If you haven't guessed by now, I am becoming quite the advocate for using a timer in the studio! I thought I'd share an example of my using it to start a painting. With only 30 minutes to get as much in as I can, my brush moves quicker, I mix paint faster and more intuitively, and use more of it. It stretches my observation skills.
This is a 12x16 panel* and in the first 15 minutes you see my drawing set and the bones in place.
Then in the next 15, the whole panel is covered with masses blocked in. Now all I have to do is model my forms and play with highlights/shadows. I can also decide at this point if its going to work. The colors and composition are balanced. The focal point - the figures - are in an interesting spot and from the viewer's point of view, we are going to meet in the crosswalk.
Now, I'm working from a photo in this case. But I've been doing it when painting the model from life. And I think it would be an ideal way to approach plein air landscape painting. Think how fast you could get in your masses and determine the sun/shadow before it changes.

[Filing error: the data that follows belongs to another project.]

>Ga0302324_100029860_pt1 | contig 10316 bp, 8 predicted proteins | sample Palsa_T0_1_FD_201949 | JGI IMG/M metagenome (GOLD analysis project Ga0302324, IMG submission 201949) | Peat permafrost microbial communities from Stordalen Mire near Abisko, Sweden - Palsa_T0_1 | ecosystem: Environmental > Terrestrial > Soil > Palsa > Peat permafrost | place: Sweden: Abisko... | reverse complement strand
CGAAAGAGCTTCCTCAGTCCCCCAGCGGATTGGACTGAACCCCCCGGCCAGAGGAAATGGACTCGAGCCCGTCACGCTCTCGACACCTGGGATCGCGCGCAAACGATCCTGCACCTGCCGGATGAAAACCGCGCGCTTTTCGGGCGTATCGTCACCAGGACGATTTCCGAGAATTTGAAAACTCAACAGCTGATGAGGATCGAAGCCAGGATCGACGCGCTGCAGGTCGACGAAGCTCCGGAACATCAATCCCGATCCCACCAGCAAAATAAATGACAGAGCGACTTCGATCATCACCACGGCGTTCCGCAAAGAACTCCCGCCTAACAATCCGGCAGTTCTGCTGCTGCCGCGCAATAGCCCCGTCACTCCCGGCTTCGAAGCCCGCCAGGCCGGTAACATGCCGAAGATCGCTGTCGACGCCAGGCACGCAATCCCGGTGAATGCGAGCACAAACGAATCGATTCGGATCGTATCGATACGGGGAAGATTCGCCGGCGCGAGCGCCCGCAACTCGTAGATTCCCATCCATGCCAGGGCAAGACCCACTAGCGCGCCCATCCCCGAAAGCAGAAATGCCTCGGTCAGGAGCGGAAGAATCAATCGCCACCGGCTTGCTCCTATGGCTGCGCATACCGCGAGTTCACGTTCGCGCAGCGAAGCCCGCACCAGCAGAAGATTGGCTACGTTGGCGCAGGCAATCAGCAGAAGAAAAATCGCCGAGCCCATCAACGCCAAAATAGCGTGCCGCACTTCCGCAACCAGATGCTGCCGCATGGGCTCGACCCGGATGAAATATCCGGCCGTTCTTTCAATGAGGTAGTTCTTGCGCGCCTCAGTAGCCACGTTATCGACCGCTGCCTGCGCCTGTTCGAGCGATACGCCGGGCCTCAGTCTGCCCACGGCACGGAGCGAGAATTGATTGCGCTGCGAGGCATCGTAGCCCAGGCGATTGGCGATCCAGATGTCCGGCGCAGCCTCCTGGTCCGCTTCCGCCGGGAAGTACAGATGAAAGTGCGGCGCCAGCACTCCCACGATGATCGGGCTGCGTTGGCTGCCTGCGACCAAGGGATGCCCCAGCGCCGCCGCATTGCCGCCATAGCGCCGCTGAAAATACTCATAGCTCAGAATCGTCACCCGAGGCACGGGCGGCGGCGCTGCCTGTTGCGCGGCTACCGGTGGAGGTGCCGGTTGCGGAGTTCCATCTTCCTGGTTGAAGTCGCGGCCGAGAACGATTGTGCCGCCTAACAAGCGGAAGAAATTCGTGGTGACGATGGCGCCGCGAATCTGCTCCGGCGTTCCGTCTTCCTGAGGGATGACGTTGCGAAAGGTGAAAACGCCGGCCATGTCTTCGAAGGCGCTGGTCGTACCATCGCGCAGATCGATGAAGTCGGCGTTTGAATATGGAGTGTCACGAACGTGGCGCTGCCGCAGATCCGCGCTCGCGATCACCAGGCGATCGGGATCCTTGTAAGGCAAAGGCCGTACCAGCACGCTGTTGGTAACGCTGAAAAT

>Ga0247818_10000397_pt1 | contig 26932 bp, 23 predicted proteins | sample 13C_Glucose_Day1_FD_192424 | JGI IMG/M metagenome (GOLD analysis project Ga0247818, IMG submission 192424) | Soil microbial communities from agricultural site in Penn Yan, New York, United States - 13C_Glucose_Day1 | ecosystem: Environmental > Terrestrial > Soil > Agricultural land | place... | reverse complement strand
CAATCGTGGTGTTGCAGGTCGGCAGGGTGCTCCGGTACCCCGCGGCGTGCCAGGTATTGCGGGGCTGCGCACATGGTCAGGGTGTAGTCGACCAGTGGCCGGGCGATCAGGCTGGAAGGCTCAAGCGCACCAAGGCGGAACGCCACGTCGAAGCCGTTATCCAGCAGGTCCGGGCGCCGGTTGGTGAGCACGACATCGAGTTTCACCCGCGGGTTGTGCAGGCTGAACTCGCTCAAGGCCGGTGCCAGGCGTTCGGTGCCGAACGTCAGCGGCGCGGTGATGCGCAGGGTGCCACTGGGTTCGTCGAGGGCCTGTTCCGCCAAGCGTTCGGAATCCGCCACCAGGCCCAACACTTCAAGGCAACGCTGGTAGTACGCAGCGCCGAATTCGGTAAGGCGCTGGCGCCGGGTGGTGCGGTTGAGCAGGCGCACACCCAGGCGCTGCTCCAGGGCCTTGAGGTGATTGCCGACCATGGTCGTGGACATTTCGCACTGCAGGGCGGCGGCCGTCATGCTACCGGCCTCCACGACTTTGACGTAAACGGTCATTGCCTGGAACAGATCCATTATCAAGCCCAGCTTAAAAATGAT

Granted, this doesn't appeal to everyone. Its not for the realist or the person who likes to render objects. My buildings will be left as masses of obscure shapes, for instance. But it works very well for the impressionist. Try it!!
(and wish me good luck not messing up from here!)
* note: the diagonal lines through my panel help me locate objects in my sketch. While I am being loose and gestural, I do want my figures to be the right size relative to their environment, and I want the right perspective. This is a trick I learned from Jeanette Le Grue (great painter!) and I do it both with photos and from life.